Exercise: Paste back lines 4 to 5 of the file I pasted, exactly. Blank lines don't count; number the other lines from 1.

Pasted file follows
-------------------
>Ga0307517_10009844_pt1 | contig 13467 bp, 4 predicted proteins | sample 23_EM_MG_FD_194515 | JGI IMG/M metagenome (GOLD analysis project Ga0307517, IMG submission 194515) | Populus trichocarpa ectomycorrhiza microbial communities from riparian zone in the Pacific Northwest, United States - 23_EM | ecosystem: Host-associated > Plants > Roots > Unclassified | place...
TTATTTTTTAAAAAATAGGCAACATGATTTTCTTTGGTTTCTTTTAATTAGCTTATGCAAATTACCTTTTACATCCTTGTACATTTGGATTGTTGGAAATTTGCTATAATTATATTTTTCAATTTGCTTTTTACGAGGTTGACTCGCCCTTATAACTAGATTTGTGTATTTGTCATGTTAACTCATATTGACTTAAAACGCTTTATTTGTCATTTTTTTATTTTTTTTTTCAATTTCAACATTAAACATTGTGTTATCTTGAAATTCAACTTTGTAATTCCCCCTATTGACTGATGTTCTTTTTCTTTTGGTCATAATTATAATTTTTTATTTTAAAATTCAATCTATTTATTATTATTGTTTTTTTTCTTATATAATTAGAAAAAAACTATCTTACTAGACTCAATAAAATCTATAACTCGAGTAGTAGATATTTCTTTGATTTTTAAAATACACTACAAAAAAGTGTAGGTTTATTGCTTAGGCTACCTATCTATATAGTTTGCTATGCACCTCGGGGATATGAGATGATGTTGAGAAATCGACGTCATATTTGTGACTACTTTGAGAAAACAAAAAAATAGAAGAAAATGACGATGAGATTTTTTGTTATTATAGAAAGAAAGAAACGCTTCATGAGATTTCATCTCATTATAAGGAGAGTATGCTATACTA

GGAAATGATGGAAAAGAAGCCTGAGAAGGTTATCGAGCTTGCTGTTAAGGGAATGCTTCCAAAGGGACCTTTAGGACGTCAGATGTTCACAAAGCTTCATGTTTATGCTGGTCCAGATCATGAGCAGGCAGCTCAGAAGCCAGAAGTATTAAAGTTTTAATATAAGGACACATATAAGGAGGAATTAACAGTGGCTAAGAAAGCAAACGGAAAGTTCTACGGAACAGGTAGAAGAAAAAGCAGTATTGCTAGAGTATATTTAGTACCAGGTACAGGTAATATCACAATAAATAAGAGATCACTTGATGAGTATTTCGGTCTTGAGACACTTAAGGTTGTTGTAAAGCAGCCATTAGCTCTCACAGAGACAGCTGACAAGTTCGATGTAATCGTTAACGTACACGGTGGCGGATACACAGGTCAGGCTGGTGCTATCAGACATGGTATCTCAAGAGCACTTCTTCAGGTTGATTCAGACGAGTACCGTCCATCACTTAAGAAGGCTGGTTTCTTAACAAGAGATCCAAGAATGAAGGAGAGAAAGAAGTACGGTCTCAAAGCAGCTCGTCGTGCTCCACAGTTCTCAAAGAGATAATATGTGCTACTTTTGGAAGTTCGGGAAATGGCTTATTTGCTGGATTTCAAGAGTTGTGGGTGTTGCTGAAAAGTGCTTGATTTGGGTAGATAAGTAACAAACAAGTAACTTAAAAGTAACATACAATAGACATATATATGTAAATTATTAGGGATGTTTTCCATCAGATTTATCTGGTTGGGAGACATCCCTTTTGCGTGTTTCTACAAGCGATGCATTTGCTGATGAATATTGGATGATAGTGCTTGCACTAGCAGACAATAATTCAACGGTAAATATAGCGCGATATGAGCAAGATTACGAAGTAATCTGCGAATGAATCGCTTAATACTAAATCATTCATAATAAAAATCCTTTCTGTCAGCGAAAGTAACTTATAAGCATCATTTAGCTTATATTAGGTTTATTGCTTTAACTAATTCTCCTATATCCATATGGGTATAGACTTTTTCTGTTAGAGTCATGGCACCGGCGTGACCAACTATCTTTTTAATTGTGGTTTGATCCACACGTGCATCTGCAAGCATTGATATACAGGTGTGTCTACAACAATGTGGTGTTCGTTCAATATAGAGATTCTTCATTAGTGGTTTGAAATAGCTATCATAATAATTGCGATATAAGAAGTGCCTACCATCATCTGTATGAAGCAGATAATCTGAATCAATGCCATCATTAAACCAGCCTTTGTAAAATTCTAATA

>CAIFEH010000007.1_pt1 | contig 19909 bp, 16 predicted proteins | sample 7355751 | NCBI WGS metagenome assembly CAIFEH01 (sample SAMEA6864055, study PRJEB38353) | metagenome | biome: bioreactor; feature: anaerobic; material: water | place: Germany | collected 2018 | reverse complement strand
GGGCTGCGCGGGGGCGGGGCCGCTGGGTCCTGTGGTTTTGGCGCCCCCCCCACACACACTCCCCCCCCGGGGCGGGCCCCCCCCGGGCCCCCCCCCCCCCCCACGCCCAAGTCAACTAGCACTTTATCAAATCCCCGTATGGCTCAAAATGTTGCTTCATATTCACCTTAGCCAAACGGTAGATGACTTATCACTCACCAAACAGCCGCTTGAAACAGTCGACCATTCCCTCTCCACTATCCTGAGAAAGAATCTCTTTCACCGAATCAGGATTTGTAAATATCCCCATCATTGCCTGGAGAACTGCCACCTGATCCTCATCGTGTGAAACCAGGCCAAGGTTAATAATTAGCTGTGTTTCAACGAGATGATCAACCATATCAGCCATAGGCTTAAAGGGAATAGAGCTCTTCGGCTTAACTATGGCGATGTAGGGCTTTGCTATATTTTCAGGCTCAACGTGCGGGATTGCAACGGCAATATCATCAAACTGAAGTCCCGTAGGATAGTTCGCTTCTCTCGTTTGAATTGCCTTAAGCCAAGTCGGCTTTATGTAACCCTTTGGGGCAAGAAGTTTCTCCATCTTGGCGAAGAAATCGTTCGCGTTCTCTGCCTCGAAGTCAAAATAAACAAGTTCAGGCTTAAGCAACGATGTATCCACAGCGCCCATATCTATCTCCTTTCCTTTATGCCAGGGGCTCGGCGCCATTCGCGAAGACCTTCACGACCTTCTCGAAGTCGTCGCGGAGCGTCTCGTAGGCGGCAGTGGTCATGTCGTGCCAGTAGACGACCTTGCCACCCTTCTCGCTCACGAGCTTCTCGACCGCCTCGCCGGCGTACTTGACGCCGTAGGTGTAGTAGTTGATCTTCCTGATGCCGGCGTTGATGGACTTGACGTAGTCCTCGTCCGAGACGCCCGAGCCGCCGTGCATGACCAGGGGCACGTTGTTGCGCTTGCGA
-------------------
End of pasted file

>CAIFEH010000007.1_pt1 | contig 19909 bp, 16 predicted proteins | sample 7355751 | NCBI WGS metagenome assembly CAIFEH01 (sample SAMEA6864055, study PRJEB38353) | metagenome | biome: bioreactor; feature: anaerobic; material: water | place: Germany | collected 2018 | reverse complement strand
GGGCTGCGCGGGGGCGGGGCCGCTGGGTCCTGTGGTTTTGGCGCCCCCCCCACACACACTCCCCCCCCGGGGCGGGCCCCCCCCGGGCCCCCCCCCCCCCCCACGCCCAAGTCAACTAGCACTTTATCAAATCCCCGTATGGCTCAAAATGTTGCTTCATATTCACCTTAGCCAAACGGTAGATGACTTATCACTCACCAAACAGCCGCTTGAAACAGTCGACCATTCCCTCTCCACTATCCTGAGAAAGAATCTCTTTCACCGAATCAGGATTTGTAAATATCCCCATCATTGCCTGGAGAACTGCCACCTGATCCTCATCGTGTGAAACCAGGCCAAGGTTAATAATTAGCTGTGTTTCAACGAGATGATCAACCATATCAGCCATAGGCTTAAAGGGAATAGAGCTCTTCGGCTTAACTATGGCGATGTAGGGCTTTGCTATATTTTCAGGCTCAACGTGCGGGATTGCAACGGCAATATCATCAAACTGAAGTCCCGTAGGATAGTTCGCTTCTCTCGTTTGAATTGCCTTAAGCCAAGTCGGCTTTATGTAACCCTTTGGGGCAAGAAGTTTCTCCATCTTGGCGAAGAAATCGTTCGCGTTCTCTGCCTCGAAGTCAAAATAAACAAGTTCAGGCTTAAGCAACGATGTATCCACAGCGCCCATATCTATCTCCTTTCCTTTATGCCAGGGGCTCGGCGCCATTCGCGAAGACCTTCACGACCTTCTCGAAGTCGTCGCGGAGCGTCTCGTAGGCGGCAGTGGTCATGTCGTGCCAGTAGACGACCTTGCCACCCTTCTCGCTCACGAGCTTCTCGACCGCCTCGCCGGCGTACTTGACGCCGTAGGTGTAGTAGTTGATCTTCCTGATGCCGGCGTTGATGGACTTGACGTAGTCCTCGTCCGAGACGCCCGAGCCGCCGTGCATGACCAGGGGCACGTTGTTGCGCTTGCGA